Mozilla Firefox 77 Is Now Available for Download, Here’s What’s New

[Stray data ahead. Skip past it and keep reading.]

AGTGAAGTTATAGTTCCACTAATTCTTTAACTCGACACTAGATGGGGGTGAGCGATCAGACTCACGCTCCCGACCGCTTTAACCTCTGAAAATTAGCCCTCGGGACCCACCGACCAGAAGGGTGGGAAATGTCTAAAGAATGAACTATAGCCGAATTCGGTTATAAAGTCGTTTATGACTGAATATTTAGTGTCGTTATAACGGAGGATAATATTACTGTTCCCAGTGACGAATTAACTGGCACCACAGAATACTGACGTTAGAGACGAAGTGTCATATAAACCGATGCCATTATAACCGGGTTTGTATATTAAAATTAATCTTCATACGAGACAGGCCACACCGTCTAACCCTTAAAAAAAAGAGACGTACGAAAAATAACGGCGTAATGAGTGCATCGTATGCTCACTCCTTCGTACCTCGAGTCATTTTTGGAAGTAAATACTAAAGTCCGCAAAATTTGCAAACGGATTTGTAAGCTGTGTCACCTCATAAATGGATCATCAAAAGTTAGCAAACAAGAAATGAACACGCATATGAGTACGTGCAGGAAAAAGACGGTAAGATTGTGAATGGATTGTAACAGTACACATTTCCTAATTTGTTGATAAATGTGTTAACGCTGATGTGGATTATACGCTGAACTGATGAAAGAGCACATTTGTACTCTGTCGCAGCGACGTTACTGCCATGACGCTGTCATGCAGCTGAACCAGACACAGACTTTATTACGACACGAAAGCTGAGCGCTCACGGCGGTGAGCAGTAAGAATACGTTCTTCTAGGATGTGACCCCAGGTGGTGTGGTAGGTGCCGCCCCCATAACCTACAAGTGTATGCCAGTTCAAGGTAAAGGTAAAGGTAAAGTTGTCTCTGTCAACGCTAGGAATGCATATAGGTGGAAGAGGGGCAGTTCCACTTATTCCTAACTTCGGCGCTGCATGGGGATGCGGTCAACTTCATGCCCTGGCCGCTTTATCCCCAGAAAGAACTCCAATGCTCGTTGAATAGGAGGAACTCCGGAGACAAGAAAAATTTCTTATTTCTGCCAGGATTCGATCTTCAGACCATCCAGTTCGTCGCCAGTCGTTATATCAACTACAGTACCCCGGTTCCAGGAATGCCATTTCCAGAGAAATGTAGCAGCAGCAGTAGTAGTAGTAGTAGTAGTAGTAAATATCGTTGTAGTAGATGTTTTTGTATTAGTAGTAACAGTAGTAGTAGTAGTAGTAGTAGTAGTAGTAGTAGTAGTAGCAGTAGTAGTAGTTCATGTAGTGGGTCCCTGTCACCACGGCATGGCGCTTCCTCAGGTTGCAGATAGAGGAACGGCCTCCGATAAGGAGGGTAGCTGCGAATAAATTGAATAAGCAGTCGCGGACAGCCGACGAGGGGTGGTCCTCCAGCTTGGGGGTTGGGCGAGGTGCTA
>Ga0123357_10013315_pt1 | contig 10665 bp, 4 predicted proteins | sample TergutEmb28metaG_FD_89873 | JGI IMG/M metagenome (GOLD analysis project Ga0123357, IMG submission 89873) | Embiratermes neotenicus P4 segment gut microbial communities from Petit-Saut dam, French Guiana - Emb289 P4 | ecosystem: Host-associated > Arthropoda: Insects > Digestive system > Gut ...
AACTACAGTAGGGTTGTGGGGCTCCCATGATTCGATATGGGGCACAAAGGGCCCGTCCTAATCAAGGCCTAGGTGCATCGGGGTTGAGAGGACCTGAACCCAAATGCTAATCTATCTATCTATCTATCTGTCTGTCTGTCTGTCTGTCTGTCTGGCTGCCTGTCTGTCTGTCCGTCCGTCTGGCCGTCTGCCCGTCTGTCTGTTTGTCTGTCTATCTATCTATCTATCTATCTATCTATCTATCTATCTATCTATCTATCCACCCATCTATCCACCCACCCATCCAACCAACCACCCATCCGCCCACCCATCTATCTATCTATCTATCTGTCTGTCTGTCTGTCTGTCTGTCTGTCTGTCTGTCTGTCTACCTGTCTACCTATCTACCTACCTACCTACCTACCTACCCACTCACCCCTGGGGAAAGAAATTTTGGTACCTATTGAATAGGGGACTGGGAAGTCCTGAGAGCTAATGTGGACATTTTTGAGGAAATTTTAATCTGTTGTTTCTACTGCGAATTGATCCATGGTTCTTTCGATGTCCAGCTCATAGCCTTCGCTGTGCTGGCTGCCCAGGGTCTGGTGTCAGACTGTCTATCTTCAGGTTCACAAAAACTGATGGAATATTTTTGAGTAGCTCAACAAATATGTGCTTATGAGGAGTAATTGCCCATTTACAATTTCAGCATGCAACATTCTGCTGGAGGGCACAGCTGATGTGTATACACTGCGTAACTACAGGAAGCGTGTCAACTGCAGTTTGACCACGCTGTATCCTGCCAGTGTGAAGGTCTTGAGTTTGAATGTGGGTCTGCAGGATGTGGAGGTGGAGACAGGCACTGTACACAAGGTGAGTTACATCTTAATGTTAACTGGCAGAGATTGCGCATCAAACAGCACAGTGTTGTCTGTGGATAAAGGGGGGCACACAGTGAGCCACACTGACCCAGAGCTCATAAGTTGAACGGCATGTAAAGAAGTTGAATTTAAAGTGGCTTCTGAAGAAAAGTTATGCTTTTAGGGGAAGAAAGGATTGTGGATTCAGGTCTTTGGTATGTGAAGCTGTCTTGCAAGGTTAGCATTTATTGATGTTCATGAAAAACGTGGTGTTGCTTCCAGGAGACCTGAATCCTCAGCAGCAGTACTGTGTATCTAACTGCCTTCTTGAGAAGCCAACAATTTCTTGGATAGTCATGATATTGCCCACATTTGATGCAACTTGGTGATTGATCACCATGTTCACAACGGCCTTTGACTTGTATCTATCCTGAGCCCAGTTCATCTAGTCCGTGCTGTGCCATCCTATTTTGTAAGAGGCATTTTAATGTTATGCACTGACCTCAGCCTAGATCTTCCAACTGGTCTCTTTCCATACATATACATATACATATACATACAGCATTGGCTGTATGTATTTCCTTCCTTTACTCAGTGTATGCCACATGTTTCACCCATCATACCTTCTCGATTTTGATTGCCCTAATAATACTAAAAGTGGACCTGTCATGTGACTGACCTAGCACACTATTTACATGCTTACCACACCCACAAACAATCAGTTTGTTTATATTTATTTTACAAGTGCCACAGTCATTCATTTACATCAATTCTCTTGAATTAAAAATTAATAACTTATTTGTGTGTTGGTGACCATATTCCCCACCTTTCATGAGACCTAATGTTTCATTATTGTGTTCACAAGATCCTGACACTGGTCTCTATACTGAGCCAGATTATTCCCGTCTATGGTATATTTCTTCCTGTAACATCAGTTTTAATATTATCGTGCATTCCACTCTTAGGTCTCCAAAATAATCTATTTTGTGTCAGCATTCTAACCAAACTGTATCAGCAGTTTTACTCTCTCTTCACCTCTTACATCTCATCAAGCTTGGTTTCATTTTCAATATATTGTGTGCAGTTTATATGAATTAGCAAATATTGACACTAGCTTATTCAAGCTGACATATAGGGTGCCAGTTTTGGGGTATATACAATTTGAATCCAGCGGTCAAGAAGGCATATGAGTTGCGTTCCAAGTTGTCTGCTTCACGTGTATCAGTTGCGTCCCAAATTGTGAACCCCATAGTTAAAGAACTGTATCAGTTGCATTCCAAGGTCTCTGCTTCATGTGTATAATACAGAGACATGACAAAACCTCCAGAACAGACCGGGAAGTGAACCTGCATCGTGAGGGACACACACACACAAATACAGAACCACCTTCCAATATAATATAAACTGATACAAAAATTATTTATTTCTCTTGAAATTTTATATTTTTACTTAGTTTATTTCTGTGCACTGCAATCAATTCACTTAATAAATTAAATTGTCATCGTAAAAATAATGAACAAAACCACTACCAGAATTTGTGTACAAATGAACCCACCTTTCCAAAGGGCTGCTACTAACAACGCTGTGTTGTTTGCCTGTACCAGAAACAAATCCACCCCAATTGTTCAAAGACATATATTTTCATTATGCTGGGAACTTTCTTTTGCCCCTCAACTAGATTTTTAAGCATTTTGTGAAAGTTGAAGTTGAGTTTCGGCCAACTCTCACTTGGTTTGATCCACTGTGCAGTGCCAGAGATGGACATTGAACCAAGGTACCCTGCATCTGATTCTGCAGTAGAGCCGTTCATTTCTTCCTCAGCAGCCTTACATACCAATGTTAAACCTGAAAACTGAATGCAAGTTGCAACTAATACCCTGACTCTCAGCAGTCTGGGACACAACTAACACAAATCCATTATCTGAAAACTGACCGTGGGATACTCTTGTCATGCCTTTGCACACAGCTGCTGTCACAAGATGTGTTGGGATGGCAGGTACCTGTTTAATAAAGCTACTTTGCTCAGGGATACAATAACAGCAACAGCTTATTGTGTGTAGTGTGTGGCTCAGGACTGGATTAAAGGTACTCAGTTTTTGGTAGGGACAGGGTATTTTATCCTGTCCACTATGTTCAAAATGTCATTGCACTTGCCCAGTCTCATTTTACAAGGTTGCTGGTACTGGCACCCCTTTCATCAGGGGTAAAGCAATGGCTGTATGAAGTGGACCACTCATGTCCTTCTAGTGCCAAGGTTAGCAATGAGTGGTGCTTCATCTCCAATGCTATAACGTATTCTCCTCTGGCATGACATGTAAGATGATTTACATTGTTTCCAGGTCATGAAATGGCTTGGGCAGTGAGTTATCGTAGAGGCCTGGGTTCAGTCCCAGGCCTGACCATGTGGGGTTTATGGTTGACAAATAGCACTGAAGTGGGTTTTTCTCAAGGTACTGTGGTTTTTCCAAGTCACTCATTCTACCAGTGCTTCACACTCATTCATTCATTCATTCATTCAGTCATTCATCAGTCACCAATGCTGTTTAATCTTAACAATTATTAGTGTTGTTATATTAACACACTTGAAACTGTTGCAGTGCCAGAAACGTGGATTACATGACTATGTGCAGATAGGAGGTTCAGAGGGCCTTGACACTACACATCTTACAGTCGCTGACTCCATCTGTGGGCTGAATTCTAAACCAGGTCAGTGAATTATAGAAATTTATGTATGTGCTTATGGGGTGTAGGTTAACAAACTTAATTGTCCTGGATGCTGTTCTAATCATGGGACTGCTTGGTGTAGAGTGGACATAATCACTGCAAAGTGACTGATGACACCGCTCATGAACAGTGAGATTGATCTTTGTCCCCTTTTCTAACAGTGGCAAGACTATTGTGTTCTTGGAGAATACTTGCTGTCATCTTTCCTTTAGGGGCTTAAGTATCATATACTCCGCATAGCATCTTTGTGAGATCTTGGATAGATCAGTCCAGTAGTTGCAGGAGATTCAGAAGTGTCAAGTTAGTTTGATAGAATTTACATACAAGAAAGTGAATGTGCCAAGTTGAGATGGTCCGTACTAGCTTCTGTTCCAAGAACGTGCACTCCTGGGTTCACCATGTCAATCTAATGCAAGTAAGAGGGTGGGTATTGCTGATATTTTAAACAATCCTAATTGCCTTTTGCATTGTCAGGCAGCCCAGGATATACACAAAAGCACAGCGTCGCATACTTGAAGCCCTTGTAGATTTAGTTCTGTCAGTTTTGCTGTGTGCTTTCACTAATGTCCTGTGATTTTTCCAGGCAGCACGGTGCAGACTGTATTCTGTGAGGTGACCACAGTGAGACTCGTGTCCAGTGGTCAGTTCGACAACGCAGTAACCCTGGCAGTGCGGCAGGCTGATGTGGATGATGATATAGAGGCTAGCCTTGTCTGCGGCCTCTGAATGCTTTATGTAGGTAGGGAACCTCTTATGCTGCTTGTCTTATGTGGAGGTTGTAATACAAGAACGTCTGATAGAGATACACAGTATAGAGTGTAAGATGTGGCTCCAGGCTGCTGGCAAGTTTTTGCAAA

Highlights of the Firefox 77 release include improved accessibility by allowing screen reader users to access the applications list in Firefox Options, providing labels for date/time inputs for users of accessibility tools and updated text in the JAWS screen reader for some live regions. This release also implements support for viewing and managing web certificates via a new about:certificate page, and adds Pocket recommendations on the New Tab page for users located in the United Kingdom (UK). Among other changes, Firefox 77 removes the browser.urlbar.oneOffSearches preference. Users will now have to uncheck the search engines on the One-Click Search Engines option in the about:preferences#search page if they want to hide the one-off search buttons. Read more Direct: 77.0 Firefox Release Also: Firefox 77 Released With Security Fixes, AV1 Image File Support Firefox 77.0 Released with Pocket Recommendations for UK users Firefox 77.0